In the 2005–06 season, Barcelona repeated their league and Supercup successes. The pinnacle of the league season arrived at Santiago Bernabéu Stadium in a 3–0 win over Real Madrid, Frank Rijkaard's second victory at the Bernabéu, making him the first Barça manager to win there twice. Ronaldinho's performance was so impressive that after his second, and Barça's third goal the Real Madrid fans felt compelled to applaud him. In the Champions League, Barça beat English club Arsenal 2–1 in the final. Trailing 1–0 to a 10-man Arsenal and with less than 15 minutes left they came back to win 2–1, with substitute Henrik Larsson, in his final appearance for the club, setting up goals for Samuel Eto'o and fellow substitute Juliano Belletti, for the club's first European Cup victory in 14 years.

Despite being the favourites and starting strongly, Barcelona finished the 2006–07 season trophyless. A pre-season US tour was later blamed for a string of injuries to key players, including leading scorer Eto'o and rising star Lionel Messi. There was open feuding as Eto'o publicly criticized coach Frank Rijkaard and Ronaldinho. Ronaldinho also admitted that lack of fitness affected his form.[19] In La Liga, Barça were in first place for much of the season, but inconsistency in the New Year saw Real Madrid overtake them to become champions. Barça advanced to the semi-finals of the Copa del Rey, winning the first leg against Getafe 5–2, with a goal from Messi, bringing comparison to Diego Maradona, but then lost the second leg 4–0. They took part in the 2006 FIFA Club World Cup, but were beaten by a late goal in the final against Brazilian sides Internacional. In the Champions League, Barça were knocked out of the competition in the last 16 by eventual runners-up Liverpool on away goals.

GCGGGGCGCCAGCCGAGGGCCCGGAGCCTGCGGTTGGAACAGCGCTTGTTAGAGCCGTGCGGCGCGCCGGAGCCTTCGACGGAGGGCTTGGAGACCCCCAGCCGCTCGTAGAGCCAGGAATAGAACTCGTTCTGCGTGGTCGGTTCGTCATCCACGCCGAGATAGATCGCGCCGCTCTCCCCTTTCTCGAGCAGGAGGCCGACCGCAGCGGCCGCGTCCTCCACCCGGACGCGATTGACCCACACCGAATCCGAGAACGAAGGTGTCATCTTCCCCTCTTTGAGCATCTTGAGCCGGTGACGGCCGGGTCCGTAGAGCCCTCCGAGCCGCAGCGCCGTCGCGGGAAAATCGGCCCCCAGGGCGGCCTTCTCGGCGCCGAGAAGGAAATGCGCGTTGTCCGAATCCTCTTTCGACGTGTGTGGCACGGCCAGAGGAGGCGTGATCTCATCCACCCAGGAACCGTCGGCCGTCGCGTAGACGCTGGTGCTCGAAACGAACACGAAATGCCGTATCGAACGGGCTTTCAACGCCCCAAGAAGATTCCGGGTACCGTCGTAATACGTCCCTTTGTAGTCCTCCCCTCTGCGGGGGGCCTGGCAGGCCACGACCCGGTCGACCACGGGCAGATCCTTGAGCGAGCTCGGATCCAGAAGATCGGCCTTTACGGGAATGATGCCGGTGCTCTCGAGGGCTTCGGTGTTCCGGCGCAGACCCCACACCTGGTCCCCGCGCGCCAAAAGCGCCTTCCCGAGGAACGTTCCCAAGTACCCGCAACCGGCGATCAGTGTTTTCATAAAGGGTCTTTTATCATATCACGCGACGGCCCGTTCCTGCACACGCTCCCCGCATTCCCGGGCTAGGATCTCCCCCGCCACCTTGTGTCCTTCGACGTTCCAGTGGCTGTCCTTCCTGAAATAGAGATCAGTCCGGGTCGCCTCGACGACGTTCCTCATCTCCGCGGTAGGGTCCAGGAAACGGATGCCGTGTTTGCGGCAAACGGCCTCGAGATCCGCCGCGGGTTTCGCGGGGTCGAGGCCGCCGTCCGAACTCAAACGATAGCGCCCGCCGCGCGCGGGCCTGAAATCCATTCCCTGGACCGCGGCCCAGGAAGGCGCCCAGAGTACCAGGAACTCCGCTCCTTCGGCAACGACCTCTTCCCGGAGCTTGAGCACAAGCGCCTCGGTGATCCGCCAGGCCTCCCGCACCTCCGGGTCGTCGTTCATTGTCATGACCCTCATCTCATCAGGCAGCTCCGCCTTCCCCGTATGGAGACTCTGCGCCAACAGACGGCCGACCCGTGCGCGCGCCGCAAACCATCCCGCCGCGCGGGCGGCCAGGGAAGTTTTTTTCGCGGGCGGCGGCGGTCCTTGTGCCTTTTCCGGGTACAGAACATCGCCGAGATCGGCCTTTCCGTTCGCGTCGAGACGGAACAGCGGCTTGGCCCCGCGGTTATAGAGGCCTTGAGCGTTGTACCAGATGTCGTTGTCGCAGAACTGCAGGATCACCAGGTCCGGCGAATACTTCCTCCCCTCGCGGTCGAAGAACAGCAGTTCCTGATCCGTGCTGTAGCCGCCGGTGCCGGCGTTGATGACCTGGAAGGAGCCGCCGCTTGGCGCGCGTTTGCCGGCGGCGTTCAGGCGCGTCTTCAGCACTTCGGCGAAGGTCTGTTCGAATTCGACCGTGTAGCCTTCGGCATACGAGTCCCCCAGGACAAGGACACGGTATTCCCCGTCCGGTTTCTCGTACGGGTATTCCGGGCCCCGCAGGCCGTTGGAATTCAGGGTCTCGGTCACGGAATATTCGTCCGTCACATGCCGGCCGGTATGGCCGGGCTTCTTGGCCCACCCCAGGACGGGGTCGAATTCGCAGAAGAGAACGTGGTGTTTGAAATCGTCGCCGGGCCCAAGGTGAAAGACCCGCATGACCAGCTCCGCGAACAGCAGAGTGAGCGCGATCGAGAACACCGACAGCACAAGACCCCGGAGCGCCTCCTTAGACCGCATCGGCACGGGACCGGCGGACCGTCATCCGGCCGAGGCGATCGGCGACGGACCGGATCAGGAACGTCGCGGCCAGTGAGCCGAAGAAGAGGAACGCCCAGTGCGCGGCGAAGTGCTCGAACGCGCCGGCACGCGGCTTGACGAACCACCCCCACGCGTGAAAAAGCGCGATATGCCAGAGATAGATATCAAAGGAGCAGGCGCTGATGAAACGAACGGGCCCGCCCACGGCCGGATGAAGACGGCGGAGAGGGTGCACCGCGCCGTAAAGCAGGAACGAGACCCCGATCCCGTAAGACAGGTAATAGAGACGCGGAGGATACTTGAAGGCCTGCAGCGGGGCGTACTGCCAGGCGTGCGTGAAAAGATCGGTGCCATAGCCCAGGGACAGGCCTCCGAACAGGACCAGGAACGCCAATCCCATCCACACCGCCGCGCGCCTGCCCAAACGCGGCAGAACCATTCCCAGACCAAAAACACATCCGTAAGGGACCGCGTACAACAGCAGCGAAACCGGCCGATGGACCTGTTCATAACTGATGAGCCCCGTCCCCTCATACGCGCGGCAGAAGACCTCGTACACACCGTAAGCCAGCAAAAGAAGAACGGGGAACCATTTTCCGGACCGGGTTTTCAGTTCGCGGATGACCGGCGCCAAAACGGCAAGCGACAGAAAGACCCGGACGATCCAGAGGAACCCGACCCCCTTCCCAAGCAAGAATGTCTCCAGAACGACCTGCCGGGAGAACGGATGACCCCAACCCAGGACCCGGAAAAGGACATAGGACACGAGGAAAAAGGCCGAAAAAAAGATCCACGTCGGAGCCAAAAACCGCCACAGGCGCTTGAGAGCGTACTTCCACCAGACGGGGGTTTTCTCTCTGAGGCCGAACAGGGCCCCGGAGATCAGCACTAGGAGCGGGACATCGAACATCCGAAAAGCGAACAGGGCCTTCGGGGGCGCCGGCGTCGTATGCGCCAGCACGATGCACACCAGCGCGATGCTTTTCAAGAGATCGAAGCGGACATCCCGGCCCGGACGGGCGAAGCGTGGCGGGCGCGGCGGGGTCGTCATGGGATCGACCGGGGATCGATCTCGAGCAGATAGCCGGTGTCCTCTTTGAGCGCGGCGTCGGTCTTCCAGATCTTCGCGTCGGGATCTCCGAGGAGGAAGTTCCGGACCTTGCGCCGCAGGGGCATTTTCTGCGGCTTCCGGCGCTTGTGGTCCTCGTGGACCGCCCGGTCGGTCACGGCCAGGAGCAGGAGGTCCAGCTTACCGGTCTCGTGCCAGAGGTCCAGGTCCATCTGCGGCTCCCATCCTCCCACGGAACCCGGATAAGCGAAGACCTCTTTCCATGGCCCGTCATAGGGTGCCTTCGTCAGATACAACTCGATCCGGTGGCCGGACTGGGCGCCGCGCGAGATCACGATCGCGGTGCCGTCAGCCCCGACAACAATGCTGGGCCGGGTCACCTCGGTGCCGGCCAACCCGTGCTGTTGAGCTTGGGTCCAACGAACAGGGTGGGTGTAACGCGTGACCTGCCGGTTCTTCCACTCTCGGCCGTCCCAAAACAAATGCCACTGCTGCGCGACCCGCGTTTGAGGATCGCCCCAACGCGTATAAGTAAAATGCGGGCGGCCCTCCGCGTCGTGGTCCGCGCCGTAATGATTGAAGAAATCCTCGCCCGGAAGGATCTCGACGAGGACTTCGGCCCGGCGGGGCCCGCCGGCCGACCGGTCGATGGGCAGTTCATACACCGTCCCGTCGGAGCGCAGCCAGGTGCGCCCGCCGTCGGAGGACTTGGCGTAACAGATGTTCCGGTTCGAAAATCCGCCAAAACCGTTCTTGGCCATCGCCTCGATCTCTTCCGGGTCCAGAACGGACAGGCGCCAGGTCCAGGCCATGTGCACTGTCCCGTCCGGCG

Barcelona finished 2007–08 season third in La Liga and reached the semi-finals of the UEFA Champions League and Copa del Rey, both times losing to the eventual champions: Manchester United and Valencia, respectively. The day after a 4–1 defeat to Real Madrid, Joan Laporta announced that Barça B coach Josep Guardiola would take over Frank Rijkaard's duties after June 30.[20]

Sextuple winning year (2009)

2009 UEFA Champions League Final starting lineup

In the pre-season of 2008–09, a motion of no confidence was raised against club president Joan Laporta. The no-confidence motion received 60% support, just short of the 66% required to oust him, prompting eight of the directors to resign.

As well as appointing Guardiola, Laporta also made major changes to the playing staff, selling Gianluca Zambrotta, Deco, Edmílson and Ronaldinho. Nearly €90 million was spent rebuilding the squad, with Begiristain and Laporta purchasing Seydou Keita, Piqué, Martín Cáceres, Dani Alves and Hleb. Despite this, the club retained its home-grown nucleus of players, such as captain Puyol, Messi, Xavi, Víctor Valdés and Iniesta.

On 17 January 2009, Barça set the record for the most points obtained in the first half of a La Liga season (50) after winning 16, drawing two and losing just one of their first 19 league games. The club also reached the Copa del Rey final for the first time since 1998 after defeating Mallorca in the semi-finals. Six days later, on 23 January, the International organisation IFFHS ranked Barça first in their list of the greatest football clubs of the last 18 years. The All-time Club World Ranking was determined by taking into account all the results of the national championships, the national cup competitions, the club competitions of the six continental confederations and the FIFA.